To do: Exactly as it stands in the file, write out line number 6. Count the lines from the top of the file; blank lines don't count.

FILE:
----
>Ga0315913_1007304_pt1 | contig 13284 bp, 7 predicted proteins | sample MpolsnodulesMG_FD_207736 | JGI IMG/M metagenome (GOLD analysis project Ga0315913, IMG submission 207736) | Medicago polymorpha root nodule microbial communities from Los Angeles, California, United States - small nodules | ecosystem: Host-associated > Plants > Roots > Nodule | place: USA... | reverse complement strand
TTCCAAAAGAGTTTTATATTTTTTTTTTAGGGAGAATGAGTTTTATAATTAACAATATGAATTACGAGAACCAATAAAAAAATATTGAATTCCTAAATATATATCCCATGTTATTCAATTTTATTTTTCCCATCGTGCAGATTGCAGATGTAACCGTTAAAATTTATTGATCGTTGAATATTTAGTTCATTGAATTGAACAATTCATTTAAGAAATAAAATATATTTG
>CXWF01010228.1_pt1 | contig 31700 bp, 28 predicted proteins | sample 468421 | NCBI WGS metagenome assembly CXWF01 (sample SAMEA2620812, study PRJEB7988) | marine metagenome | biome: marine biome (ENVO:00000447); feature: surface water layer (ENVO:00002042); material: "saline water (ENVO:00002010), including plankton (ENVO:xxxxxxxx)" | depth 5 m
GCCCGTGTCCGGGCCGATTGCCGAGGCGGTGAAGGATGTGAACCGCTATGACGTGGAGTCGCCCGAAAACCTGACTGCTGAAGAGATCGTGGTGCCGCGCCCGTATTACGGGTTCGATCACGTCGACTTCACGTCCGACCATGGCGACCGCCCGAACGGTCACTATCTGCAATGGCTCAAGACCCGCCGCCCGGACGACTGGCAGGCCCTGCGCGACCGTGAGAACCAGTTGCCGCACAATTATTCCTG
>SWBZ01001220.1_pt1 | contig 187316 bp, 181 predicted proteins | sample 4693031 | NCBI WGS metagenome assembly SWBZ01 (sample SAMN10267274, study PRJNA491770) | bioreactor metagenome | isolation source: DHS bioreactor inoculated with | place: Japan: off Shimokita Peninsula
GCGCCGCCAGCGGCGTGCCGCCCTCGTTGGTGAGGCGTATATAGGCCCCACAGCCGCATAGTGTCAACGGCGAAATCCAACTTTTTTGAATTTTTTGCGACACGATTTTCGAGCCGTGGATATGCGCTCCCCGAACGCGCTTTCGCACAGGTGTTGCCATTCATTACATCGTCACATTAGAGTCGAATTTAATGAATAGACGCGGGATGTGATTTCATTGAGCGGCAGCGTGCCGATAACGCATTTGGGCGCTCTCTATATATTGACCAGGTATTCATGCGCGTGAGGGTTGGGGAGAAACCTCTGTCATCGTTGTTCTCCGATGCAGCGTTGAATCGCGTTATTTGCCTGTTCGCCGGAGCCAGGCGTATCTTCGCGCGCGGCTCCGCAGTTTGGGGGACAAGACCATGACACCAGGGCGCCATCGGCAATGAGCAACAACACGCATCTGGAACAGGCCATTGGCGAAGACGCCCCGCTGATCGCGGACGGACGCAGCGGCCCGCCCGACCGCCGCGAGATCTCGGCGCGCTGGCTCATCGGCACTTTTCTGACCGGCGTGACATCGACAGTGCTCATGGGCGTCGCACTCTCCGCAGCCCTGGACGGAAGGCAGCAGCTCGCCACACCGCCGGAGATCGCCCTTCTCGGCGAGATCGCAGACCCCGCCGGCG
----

GCGCCGCCAGCGGCGTGCCGCCCTCGTTGGTGAGGCGTATATAGGCCCCACAGCCGCATAGTGTCAACGGCGAAATCCAACTTTTTTGAATTTTTTGCGACACGATTTTCGAGCCGTGGATATGCGCTCCCCGAACGCGCTTTCGCACAGGTGTTGCCATTCATTACATCGTCACATTAGAGTCGAATTTAATGAATAGACGCGGGATGTGATTTCATTGAGCGGCAGCGTGCCGATAACGCATTTGGGCGCTCTCTATATATTGACCAGGTATTCATGCGCGTGAGGGTTGGGGAGAAACCTCTGTCATCGTTGTTCTCCGATGCAGCGTTGAATCGCGTTATTTGCCTGTTCGCCGGAGCCAGGCGTATCTTCGCGCGCGGCTCCGCAGTTTGGGGGACAAGACCATGACACCAGGGCGCCATCGGCAATGAGCAACAACACGCATCTGGAACAGGCCATTGGCGAAGACGCCCCGCTGATCGCGGACGGACGCAGCGGCCCGCCCGACCGCCGCGAGATCTCGGCGCGCTGGCTCATCGGCACTTTTCTGACCGGCGTGACATCGACAGTGCTCATGGGCGTCGCACTCTCCGCAGCCCTGGACGGAAGGCAGCAGCTCGCCACACCGCCGGAGATCGCCCTTCTCGGCGAGATCGCAGACCCCGCCGGCG